Dublin, Irealand, Wikimedia Commnons

The Dubliners, The Wager

The vicissitudes of a group of friends in the Irish capital, beginning in the 1980s and still going strong, always in movement in a country in transformation.
Anna Leonardi

So much water has passed under Dublin’s Ha’ Penny Bridge since Mauro Biondi, a university student, landed on the shores of the Liffey River for the first time in 1980. A true Sicilian, he arrived in the city to continue his studies in Political Science and to respond to Fr. Giussani’s invitation, expressed in a 1982 card: “It would be beautiful if a seed of the Movement could be transplanted to Ireland, totally mingling with that land, bringing the clarity and passion for the faith that was there in olden times, and now is no longer.” Looking back, it’s heart-warming to see that things really did work out that way. During these twenty-seven years, Mauro got married and started a family, created a job for himself (the Emerald Cultural Institute), and got involved in a series of relationships that over time have consolidated into belonging to the Fraternity. “With the friends we’ve met here in Ireland,” says Mauro, “at a certain point, it was a natural and profoundly free transition to living the experience of the Movement in the form that this history had generated.”

Economic Development
Today’s Dublin differs greatly from the one that, years ago, baptized the newborn little Fraternity group. In the mid-1990s, the Emerald Isle surged into rollicking economic development that lifted it out of the poverty and unemployment that had condemned it to lag behind the other European nations. Driving the recovery were the multinationals like Microsoft, Hewlett-Packard, and Google that established themselves in the capital. “Our Fraternity group,” Mauro continues, “inevitably had to deal with this change. When we began, some of us were worried about work. I was the black sheep of the group, because I was an immigrant in search of work in a country with a very high emigration rate, with youth unemployment in some areas as high as 70%. Thanks to the help of friends in Italy, we were able to take a risk on an idea that sounded crazy to a lot of folks: an English school for foreigners.” Today, the Institute, with 170 employees, welcomes about 5,000 students a year from all over the world. “Among the friends of the Movement who work at the Emerald Institute,” explains Mauro, “we often say that sharing our workplace is a gift, because it gives us the chance to engage our friendship here, shaping it according to the ideal we’ve encountered.” This is possible if you start anew every morning, well equipped “with the desire of the heart,” Mauro continues.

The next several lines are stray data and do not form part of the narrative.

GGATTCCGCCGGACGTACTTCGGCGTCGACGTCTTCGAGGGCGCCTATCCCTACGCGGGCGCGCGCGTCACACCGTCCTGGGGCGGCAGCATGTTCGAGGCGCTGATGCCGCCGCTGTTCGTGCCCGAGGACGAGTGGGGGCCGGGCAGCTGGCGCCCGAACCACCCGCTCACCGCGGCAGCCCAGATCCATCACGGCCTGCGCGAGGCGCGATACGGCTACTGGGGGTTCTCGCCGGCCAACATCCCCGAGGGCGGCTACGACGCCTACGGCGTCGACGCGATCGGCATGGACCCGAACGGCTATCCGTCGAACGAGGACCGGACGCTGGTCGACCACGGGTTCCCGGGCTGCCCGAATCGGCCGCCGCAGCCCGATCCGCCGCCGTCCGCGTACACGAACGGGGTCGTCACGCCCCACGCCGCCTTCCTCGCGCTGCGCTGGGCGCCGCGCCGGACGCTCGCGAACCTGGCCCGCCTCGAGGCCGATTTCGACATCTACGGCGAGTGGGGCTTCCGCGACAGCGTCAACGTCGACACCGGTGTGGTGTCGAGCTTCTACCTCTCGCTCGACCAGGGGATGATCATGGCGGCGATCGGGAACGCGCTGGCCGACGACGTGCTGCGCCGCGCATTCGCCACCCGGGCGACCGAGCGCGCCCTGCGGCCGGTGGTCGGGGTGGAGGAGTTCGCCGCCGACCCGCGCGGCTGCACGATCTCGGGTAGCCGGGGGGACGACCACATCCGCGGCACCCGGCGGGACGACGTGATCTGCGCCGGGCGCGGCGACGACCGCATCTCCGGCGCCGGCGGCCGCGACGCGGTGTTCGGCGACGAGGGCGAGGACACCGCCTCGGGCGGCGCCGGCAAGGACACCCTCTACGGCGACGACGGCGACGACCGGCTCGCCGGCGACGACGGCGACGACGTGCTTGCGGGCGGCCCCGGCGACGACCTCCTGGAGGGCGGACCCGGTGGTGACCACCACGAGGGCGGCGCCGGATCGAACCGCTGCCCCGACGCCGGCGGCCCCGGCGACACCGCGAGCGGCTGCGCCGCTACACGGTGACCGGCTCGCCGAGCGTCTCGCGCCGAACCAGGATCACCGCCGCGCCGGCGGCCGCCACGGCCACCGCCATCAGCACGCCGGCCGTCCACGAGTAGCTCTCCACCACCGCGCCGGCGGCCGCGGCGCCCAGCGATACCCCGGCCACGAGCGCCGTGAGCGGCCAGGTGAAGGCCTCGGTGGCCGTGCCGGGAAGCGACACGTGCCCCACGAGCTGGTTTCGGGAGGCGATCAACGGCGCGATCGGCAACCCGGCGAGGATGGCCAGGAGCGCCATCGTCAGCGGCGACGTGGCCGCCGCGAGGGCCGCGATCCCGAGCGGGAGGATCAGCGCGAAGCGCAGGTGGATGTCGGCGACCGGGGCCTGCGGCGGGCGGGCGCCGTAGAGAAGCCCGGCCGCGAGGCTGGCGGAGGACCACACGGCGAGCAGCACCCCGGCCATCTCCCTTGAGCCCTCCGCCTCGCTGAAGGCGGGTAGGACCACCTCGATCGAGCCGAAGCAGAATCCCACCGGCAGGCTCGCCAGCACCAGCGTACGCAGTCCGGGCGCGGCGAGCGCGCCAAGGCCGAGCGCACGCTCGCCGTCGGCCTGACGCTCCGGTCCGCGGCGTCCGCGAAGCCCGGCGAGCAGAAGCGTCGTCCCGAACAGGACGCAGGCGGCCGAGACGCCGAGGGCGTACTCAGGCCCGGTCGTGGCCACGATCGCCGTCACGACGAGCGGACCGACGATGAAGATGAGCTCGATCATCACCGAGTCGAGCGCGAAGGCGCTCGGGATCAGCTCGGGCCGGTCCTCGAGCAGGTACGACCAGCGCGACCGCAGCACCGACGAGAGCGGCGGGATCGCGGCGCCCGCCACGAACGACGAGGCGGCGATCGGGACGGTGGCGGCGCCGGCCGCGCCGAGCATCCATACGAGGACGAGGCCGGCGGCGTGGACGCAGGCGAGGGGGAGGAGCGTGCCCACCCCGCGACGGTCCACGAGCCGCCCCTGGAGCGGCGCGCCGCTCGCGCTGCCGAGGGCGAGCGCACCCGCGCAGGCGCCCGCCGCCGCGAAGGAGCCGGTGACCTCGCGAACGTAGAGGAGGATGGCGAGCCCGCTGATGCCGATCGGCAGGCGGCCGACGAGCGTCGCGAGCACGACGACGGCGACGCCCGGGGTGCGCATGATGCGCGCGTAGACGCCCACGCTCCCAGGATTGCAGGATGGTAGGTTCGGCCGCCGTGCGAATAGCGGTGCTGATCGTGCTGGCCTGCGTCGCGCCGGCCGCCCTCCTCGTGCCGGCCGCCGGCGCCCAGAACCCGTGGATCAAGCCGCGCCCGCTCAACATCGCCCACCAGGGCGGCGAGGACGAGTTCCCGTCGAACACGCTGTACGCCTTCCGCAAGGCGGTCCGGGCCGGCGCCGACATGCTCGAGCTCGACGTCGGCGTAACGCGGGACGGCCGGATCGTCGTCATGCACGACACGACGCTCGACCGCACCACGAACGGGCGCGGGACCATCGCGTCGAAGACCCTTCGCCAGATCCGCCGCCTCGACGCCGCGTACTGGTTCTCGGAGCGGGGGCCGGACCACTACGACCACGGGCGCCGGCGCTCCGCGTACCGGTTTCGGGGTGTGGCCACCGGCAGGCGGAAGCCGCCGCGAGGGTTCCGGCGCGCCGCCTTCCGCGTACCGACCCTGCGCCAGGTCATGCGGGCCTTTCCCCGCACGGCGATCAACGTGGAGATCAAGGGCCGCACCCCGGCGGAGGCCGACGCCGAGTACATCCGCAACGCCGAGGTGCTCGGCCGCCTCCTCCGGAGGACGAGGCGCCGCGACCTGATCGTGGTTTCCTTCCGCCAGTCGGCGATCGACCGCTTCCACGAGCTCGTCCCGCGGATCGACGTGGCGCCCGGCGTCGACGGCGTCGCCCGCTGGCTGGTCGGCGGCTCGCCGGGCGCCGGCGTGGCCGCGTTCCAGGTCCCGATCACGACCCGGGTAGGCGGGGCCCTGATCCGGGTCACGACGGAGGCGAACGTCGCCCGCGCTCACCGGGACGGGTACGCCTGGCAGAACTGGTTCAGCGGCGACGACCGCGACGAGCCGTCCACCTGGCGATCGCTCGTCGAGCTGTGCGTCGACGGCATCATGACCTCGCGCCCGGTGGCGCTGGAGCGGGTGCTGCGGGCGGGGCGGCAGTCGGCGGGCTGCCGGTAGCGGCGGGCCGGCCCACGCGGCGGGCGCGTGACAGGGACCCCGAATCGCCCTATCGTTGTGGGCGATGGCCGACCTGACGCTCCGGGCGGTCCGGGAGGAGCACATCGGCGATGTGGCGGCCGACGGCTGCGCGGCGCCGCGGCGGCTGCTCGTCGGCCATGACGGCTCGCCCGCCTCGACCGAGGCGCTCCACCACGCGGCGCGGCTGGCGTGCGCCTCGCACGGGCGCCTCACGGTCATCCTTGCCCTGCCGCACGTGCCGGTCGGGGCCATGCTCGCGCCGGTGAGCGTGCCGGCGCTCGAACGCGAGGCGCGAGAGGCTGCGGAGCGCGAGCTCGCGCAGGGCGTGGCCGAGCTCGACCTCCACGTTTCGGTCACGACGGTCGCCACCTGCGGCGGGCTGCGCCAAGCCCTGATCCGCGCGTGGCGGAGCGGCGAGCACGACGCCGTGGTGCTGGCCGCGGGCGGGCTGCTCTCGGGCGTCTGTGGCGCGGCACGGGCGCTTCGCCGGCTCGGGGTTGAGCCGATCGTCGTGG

As the economic boom has transformed the physiognomy of Ireland–in the last few years 100,000 Poles have arrived–so too the Fraternity group has changed. “We’ve met many newly arrived people, and gotten involved in their lives, in their problems with getting established. If there was the need, we welcomed them into our homes and offered them the possibility of a friendship, including through the experience of the Fraternity.”

A Profound Lack
The economic boom hasn’t been the only cyclone to hit the island–another, more menacing one, looms over the heads of those whose homeland was once one of the last bulwarks of Christianity. “In lockstep with the rebirth of the country,” explains Mauro, “there has been a progressive de-Christianization. The Fraternity is continually grappling with this profound change as well.” The first problem the friends of the Fraternity encountered was the educative void, the dearth of a clear Christian proposal in a society that previously had always provided it. One example is catechism. “Historically, the school has always been responsible for the Christian formation of the kids,” Mauro recounts. “The parishes don’t do the catechism; it’s part of the normal school syllabus. So, in second grade the children are prepared for their First Communion, and in sixth grade for Confirmation. The problem is that, today, you can’t take for granted that the teachers are still believers. The educative subject is missing. Often, young people are given only hypocritical rules for limiting alcohol abuse, which is very widespread among them, starting even with twelve-year-olds.” In this circumstance as well, the Fraternity has rolled up its shirt-sleeves, not out of mere activism, but simply for the good of their own children. And so the outlook of the group has generated the experience of the “Grail” kids, a swarm of exuberant 11- to 14-year-olds, led by two adults, who set aside their respective school uniforms after school and help each other study, organize outings, sing in the choir, and attend Mass together, involving other peers as well.

Thus, the borders of the group go well beyond its members. It’s a continual blurring together, mixing, and getting involved with the work of the whole Movement. “We’re subject to an incessant dynamism,” concludes Mauro, “that forces us to change constantly and prevents us from getting fossilized in our idea of what a Fraternity group should be.” Though they are too modest to say so, it’s precisely this friendship lived as openness and service that has launched a great public gesture in “pagan” Dublin: a very well-attended formal dinner organized at Christmas to raise funds for AVSI projects, and a Way of the Cross last Easter, followed by 1,500 people and led by Archbishop Martin. Hardly trifling signs of Christian renewal.